Every person you see on the street, every 'drunken bum', dirty person dressed in ragged clothing, is part of someone's family. They did not choose to live on the streets. Their situation, and in many cases, a misdiagnosed or undiagnosed mental illness or addiction problem is what puts them on the streets. They are people who had hopes and dreams--although most have been squashed by their circumstances.
To those of you who think: "Why don't they just get a job?", would YOU hire them?
Most people wouldn't. And it's not that cut and dry. The homeless need medications and community services that are usually only available in an inner-city area. Many don't have transportation or bank accounts. Many don't have clean clothes to work in, and their addictions lead to late arrivals at work and lack of skills and education make it nearly impossible for them to get hired.
So please don't think that these people are just milking the system. For what--used clothes and disgusting boarding houses with communal bathrooms that are caked in dirt and excrement? Yeah, that's some life! Some 'free' ride they're getting, huh? Don't you wish you could not have to work so you can live like that?
The problem of homelessness will NEVER be eliminated until people start to realize these people need and deserve help. Number of homeless will only increase until society takes them in, accepts them, gets them help, and appreciates them as people--human beings who have lost their way.
What have YOU done for YOUR city's homeless this month? If you've done something helpful or inspiring, I salute your courage and caring. If you've done nothing because you think it's "their problem" and not yours, then you are part of the problem, not part of the solution.
Like Danielle Steel, I'm doing what I can to help combat homelessness--I hope to educate people, while I donate money, food and other items and my time. In October, I'll be participating in the Mission of Hope Radio-thon in Edmonton.
My plea to you: please consider getting involved and bring the homeless home to a community that respects them and wants to help. Be 'the one'; make a difference. Help the homeless find shelter from the storm.
~ Cheryl Kaye Tardif,
bestselling author of Whale Song
P.S. Every time someone buys a copy of Whale Song, a percent of my royalties is donated to Hope Mission and two other nonprofits that help the homeless, poverty-stricken and those with addictions.
Friday, June 13, 2008
The River - "A definite "must read" from Cheryl Kaye Tardif!"
--Linda Mercier, an Amazon.com reviewer
--Linda Mercier, an Amazon.com reviewer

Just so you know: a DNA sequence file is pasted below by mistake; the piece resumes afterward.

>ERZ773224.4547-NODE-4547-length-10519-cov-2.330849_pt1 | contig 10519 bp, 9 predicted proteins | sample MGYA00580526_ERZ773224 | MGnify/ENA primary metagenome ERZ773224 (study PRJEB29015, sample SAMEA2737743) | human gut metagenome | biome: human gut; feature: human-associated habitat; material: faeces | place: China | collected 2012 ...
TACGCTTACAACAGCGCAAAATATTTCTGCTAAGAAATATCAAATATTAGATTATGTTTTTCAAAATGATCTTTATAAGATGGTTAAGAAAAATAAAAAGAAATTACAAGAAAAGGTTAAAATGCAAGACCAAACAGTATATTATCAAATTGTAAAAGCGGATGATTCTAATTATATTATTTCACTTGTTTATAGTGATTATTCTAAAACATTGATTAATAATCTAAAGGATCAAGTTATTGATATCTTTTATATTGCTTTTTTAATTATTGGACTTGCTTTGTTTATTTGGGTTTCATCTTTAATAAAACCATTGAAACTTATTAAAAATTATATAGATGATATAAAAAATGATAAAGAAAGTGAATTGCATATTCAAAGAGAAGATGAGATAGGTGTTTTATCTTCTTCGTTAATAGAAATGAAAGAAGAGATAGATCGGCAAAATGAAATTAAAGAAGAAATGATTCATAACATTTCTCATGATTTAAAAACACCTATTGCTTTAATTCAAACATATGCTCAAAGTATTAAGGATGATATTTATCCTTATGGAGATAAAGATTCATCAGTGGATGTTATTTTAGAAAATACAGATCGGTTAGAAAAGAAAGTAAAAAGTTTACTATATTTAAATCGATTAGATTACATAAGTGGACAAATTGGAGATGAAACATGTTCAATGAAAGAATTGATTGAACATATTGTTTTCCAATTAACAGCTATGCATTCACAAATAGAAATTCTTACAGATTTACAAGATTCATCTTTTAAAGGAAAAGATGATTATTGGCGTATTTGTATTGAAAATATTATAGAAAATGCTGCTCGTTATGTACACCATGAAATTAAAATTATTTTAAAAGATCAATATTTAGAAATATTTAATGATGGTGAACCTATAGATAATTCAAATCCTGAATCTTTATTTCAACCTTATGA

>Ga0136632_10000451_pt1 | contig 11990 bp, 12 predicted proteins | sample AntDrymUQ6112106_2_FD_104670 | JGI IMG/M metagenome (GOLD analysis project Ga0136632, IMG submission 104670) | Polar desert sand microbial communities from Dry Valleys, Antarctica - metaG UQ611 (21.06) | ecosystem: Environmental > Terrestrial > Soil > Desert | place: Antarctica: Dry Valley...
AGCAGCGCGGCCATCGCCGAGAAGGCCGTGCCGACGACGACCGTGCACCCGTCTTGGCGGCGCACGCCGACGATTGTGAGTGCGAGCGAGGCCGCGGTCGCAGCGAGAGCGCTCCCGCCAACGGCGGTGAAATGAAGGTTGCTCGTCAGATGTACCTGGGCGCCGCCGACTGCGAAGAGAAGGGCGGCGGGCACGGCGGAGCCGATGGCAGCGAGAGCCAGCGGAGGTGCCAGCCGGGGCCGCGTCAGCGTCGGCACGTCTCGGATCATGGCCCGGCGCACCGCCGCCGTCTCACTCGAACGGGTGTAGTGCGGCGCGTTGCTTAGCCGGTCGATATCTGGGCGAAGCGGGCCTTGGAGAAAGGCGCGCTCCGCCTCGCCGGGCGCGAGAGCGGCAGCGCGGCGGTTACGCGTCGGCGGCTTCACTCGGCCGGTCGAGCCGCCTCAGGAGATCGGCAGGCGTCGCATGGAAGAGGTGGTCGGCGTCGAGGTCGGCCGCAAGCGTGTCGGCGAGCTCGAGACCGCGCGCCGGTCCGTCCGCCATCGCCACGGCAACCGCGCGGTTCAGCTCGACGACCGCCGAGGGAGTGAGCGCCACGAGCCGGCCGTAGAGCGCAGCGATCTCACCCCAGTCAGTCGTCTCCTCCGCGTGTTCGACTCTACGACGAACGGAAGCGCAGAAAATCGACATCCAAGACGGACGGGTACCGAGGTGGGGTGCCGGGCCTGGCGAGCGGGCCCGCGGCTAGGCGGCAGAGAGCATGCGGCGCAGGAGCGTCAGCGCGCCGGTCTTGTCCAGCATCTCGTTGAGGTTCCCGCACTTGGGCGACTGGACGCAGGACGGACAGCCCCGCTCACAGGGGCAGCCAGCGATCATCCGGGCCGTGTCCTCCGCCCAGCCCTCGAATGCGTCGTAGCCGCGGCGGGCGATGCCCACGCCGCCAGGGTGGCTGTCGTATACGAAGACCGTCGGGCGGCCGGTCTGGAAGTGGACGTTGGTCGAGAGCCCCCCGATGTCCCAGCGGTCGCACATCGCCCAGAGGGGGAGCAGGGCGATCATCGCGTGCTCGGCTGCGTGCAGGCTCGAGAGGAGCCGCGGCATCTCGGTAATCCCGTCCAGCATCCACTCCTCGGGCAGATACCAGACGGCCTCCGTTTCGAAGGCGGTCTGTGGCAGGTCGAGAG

Thursday, June 12, 2008
Kissed by an Angel (a poem for Sebastien)
Tiny baby, wrapped within
Where no sin could ever rest,
A mother's prayer for skin on skin,
A prayer of thanks for being blessed.
Nine full months anticipation
New formation of a life,
Daughter, friend and wanderer,
Now true definition of a wife.
Welcomed pain, joyful love
From above, God sent a child,
Small and sweet, so innocent
But to live a little while.
At birth, I saw his life grow dim,
I cherished him, please don't go!
But four short hours brought an end,
My first-born son, I'll never know.
Many years have come and gone,
Life goes on, in light and dark,
And in my son's photograph,
Between his eyes he bears a mark.
My daughter arrived one year after,
Through the laughter, I remember this,
She was born with the very same mark,
A mark that is called an "Angel's Kiss".
© Copyright 2004 Cheryl Kaye Tardif. All rights reserved.
In memory of Sebastien
June 12th, 1989...
After a perfect pregnancy, I gave birth to a son. Within seconds I knew that something was wrong. His legs were dark purplish gray and there was no response when the nurse lifted them and let them go. I could see it on everyone's face--the nurses and my doctor knew it too. My baby--my firstborn--was dying.
He died 4 hours after birth--in an ambulance heading for a special children's hospital.
I never held him.
My husband did, but I never held my son. After they first took him away, they put him in an incubator. I was afraid to touch him. The minister from our church came to the hospital and baptized our son. Sebastien Pierre Tardif--"Pierre" after my husband's father.
Today was Sebastien's birthday. He would have been 19.
This afternoon I thought about him. I wondered if he would have looked a bit like our daughter, if he would have looked like my husband Marc.
Would Sebastien have had a girlfriend he really loved? Would he be getting ready to go to college, university...or would he be joining the company where his dad works? Would he have liked fixing cars like his dad? I like to think so. Would he be getting ready to leave, to move out?
Would he have skipped school, tried pot, beaten up the neighbor's boy, taken my car for a joyride before he got his license? Would he have had a wild party when Marc and I went to Mexico? Would he fight with Jessica over everything?
I wish he would have had the opportunity to do ALL of this and more.
I have made peace with all that happened, with his death, and the hole in my life is not so big. I have learned very early on to accept it for what it was--mercy. Sebastien had a brain aneurism minutes before he was born. If he had survived he would have had no use of his legs, possibly his arms and his brain was damaged. In fact, he would not have done many of the things I would have dreamed for my son. He is at peace now, at rest.
And I will never forget him.
Happy birthday, my beautiful son.
Canadian Suspense Author Cheryl Kaye Tardif Signs With New York Literary Agency
Canadian Suspense Author Cheryl Kaye Tardif Signs With New York Literary Agency
Tuesday, June 10, 2008
Cheryl Kaye Tardif on Hope Mission Connection
Read this short post and learn more about Hope Mission.
Saturday, June 07, 2008
Subscribe to Cheryl Kaye Tardif's Divine News newsletter
It goes out about once a month, and often contains contests JUST FOR MY SUBSCRIBERS.